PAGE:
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Pleasure and Production

December 7, 2018 by  
Filed under blog

Last week we talked about Authentic Happiness which is both a concept and the title of the great book written by Martin Seligman. In the book, the author continuously emphasizes how much of our happiness comes from inside our heads.

Most of us humans look at rich and famous people and think that they must be very, very happy and content because of all their fame and wealth. Well, guess what… if you look closely, you will find that many of these people are not particularly happy. I think a big reason is that most people think that once they attain great wealth and/or fame then it will automatically make them happy. Only it doesn’t. Then these folks, finding that their brains are not filled with great thoughts of happiness and contentment, start to wonder why. That doubt causes an internal dialog to start up which can work against them, quickly driving them and their mindset downhill. Also, money and fame don’t hold a candle to the kind of true and deep happiness we get from things like the love we give and receive from family and friends.

Although most of us are not rich and famous, we may still find ourselves falling into similar thought patterns. It is so very easy to let our internal self-talk persuade us that things are not going well which brings us down mentally.

There are lots of methods for overcoming this negative self-talk but one very big one is also a powerful antidote for depression – productive gratification. Striving for gratification is automatic but the way to use it so that it overcomes negativity and depression is through producing something truly meaningful to us and/or to others. What we accomplish when we produce meaningful things sends a powerful, purposeful message to our brains and makes us feel so very satisfied and happy.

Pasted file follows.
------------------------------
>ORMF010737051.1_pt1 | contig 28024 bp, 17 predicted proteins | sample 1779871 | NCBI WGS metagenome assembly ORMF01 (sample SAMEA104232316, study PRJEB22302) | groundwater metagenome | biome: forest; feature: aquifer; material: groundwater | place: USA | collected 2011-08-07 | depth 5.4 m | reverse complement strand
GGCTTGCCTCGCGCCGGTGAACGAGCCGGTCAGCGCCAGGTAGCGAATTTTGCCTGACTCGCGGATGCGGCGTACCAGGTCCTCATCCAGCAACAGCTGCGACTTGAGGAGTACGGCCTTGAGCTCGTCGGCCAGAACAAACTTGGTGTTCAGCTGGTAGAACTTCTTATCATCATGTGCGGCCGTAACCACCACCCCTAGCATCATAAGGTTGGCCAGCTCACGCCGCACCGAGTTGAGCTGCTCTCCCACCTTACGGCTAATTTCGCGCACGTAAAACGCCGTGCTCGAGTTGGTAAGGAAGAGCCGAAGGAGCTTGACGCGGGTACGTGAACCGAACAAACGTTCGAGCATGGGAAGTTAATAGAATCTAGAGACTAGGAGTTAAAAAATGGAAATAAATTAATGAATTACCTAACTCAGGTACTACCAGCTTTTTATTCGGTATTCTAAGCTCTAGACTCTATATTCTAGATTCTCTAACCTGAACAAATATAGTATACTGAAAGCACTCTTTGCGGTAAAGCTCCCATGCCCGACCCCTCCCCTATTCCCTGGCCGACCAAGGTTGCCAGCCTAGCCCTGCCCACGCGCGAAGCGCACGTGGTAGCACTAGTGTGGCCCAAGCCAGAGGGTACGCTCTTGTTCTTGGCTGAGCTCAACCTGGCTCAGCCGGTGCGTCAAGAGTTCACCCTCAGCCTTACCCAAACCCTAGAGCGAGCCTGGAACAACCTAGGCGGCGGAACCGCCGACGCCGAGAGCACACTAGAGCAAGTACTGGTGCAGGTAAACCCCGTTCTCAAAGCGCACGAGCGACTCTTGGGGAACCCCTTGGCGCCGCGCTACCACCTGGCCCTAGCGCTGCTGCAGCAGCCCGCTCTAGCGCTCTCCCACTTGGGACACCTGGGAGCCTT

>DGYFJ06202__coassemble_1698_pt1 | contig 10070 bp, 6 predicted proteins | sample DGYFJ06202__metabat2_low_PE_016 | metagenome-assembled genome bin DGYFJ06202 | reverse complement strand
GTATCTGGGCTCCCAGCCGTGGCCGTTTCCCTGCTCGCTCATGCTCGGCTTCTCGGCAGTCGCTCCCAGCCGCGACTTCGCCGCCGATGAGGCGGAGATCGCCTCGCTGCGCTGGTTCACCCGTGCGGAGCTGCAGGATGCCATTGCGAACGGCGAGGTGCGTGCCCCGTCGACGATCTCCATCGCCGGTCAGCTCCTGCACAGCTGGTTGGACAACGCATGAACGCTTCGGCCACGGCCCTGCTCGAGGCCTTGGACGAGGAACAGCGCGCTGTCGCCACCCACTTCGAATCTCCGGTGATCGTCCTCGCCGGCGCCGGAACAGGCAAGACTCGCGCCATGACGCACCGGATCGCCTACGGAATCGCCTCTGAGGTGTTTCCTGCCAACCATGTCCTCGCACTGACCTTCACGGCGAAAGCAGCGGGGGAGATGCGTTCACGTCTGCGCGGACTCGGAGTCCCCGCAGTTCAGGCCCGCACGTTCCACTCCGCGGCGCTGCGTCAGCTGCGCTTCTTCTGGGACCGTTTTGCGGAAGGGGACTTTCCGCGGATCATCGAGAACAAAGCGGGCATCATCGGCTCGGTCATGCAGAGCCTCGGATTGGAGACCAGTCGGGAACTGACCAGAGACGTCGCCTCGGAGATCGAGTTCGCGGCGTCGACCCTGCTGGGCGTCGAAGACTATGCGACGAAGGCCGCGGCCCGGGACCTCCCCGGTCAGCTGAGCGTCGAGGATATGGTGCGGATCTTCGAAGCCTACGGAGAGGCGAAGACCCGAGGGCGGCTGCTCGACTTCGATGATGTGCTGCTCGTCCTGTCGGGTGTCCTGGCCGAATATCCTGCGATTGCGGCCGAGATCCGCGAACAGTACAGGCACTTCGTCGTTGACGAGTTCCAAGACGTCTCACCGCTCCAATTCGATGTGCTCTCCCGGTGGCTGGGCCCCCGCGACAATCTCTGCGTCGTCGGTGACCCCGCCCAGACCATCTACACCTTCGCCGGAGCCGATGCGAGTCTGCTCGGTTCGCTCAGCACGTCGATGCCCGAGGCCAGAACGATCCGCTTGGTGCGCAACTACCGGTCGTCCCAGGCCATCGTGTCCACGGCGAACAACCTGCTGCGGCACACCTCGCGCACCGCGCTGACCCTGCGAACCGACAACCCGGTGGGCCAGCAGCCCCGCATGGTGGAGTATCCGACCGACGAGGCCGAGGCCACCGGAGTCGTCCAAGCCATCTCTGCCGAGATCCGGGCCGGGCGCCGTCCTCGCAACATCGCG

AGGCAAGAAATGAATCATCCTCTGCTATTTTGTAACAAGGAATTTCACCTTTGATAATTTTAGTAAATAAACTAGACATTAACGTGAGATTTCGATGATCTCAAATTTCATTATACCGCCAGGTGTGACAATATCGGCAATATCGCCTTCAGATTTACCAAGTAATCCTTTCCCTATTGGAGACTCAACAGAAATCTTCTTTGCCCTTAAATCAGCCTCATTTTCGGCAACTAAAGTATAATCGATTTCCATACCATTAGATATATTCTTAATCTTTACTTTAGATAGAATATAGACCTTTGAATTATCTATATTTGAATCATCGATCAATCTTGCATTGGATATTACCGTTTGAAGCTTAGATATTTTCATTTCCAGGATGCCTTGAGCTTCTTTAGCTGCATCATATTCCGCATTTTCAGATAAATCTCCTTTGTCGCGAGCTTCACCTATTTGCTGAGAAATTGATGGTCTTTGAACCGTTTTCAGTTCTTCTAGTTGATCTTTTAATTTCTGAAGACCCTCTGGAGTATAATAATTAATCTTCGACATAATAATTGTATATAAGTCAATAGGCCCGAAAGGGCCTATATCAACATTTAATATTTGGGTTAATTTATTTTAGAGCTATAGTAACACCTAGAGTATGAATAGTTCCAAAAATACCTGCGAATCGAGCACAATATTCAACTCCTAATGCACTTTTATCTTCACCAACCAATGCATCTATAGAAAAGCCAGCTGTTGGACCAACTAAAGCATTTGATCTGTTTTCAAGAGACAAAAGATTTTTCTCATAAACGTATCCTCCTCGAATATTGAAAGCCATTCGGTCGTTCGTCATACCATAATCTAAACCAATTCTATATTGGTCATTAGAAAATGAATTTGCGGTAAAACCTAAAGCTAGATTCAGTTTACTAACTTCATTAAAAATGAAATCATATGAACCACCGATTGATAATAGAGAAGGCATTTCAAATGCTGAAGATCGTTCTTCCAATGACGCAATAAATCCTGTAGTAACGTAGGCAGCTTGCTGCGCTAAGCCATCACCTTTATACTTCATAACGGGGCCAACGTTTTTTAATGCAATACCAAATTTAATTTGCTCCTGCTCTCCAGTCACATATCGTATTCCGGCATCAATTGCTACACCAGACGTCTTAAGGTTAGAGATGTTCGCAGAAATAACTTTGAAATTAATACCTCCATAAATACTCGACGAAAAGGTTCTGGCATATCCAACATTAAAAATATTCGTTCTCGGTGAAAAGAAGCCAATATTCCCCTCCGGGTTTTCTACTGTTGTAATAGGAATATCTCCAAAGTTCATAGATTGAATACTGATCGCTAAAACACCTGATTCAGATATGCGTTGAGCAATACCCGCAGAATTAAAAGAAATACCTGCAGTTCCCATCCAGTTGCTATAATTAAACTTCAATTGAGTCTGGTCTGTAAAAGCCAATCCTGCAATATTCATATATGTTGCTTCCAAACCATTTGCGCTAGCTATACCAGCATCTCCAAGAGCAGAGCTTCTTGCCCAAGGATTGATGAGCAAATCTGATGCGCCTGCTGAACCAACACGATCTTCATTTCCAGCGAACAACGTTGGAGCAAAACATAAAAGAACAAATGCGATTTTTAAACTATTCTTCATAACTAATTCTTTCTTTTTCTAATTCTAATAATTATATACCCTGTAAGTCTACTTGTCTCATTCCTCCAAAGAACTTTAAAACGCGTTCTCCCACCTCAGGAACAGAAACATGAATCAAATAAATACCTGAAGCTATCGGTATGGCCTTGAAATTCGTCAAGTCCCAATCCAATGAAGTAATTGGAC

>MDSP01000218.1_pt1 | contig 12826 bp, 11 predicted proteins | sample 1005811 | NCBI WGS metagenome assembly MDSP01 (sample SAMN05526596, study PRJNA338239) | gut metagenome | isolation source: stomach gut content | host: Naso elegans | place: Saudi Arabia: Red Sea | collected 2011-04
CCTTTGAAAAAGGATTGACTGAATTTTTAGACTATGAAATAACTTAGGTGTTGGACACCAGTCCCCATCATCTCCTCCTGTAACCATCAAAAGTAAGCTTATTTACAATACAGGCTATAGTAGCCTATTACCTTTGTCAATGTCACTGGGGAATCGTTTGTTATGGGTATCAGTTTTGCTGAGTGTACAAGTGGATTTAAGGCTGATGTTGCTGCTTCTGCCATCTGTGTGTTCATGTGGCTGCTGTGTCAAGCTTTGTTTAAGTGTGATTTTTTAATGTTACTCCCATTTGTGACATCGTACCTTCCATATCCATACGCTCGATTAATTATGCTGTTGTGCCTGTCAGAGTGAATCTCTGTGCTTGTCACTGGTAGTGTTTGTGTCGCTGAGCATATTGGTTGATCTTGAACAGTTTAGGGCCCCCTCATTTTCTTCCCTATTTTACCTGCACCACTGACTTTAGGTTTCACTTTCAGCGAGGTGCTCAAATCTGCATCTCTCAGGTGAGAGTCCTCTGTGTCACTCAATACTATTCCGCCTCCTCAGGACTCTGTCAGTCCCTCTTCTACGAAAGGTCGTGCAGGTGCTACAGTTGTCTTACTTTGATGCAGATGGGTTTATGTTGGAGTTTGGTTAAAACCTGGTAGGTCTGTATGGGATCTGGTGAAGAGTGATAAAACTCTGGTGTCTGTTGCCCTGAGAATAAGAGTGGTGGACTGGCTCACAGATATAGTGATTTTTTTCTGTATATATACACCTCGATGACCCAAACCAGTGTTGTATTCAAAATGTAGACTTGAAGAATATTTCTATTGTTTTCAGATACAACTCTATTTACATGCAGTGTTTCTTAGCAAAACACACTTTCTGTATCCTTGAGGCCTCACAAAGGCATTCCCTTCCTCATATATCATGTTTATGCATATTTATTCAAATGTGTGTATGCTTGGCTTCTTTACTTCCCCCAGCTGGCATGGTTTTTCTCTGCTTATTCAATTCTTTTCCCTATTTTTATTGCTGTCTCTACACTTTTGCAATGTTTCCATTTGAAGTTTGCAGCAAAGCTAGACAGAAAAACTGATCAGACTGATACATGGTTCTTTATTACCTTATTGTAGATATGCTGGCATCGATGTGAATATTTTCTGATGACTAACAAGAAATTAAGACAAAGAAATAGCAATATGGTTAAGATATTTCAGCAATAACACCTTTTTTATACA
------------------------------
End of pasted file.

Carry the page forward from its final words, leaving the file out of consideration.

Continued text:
Martin makes the very good point that “pleasure is a very powerful source of motivation but it does not produce change.” It also does not produce lasting authentic happiness. A simple example is the difference between the pleasure that we receive from watching a very entertaining television show versus the gratification, genuine happiness, and personal satisfaction that we receive from reading a particularly inspiring or informative book. Think back on how you felt after experiencing these two different activities yourself. The difference in how your attitude and your state of mind will probably be quite apparent.

The author suggests that if we really want true, deep and authentic happiness we should all create a list of activities, goals, and deep desires that produce for us, personally, a sense of gratification. Look for goals and things that you do that seem to make time stop and even has you thinking, “I don’t want this to ever end.”

Yes, it’s true that many pleasures take little or no effort to acquire and that the best kind of gratification takes a lot of work. But so be it. It is so well worth it, and I do think and hope you would agree!

 

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